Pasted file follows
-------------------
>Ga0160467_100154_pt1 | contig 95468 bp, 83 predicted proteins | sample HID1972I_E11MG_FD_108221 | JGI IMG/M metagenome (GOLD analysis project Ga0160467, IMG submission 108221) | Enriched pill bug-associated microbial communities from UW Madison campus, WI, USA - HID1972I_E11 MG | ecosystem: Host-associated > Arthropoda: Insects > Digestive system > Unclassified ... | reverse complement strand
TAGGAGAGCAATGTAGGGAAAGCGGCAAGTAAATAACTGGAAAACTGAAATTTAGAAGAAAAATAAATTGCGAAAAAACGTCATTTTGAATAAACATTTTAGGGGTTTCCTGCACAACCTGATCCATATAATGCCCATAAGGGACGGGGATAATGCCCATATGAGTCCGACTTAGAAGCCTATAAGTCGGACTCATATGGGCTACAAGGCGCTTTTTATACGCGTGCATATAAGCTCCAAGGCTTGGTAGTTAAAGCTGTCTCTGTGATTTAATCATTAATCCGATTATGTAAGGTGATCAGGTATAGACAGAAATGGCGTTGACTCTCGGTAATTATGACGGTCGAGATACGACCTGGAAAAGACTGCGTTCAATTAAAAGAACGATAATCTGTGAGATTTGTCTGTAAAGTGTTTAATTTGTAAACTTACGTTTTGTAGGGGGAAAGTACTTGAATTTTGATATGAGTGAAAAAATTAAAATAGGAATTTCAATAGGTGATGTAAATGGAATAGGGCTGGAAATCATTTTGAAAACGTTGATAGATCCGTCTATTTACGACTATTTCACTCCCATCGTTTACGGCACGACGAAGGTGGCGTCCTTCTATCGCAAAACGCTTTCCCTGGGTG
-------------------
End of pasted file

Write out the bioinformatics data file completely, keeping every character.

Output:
>Ga0160467_100154_pt1 | contig 95468 bp, 83 predicted proteins | sample HID1972I_E11MG_FD_108221 | JGI IMG/M metagenome (GOLD analysis project Ga0160467, IMG submission 108221) | Enriched pill bug-associated microbial communities from UW Madison campus, WI, USA - HID1972I_E11 MG | ecosystem: Host-associated > Arthropoda: Insects > Digestive system > Unclassified ... | reverse complement strand
TAGGAGAGCAATGTAGGGAAAGCGGCAAGTAAATAACTGGAAAACTGAAATTTAGAAGAAAAATAAATTGCGAAAAAACGTCATTTTGAATAAACATTTTAGGGGTTTCCTGCACAACCTGATCCATATAATGCCCATAAGGGACGGGGATAATGCCCATATGAGTCCGACTTAGAAGCCTATAAGTCGGACTCATATGGGCTACAAGGCGCTTTTTATACGCGTGCATATAAGCTCCAAGGCTTGGTAGTTAAAGCTGTCTCTGTGATTTAATCATTAATCCGATTATGTAAGGTGATCAGGTATAGACAGAAATGGCGTTGACTCTCGGTAATTATGACGGTCGAGATACGACCTGGAAAAGACTGCGTTCAATTAAAAGAACGATAATCTGTGAGATTTGTCTGTAAAGTGTTTAATTTGTAAACTTACGTTTTGTAGGGGGAAAGTACTTGAATTTTGATATGAGTGAAAAAATTAAAATAGGAATTTCAATAGGTGATGTAAATGGAATAGGGCTGGAAATCATTTTGAAAACGTTGATAGATCCGTCTATTTACGACTATTTCACTCCCATCGTTTACGGCACGACGAAGGTGGCGTCCTTCTATCGCAAAACGCTTTCCCTGGGTG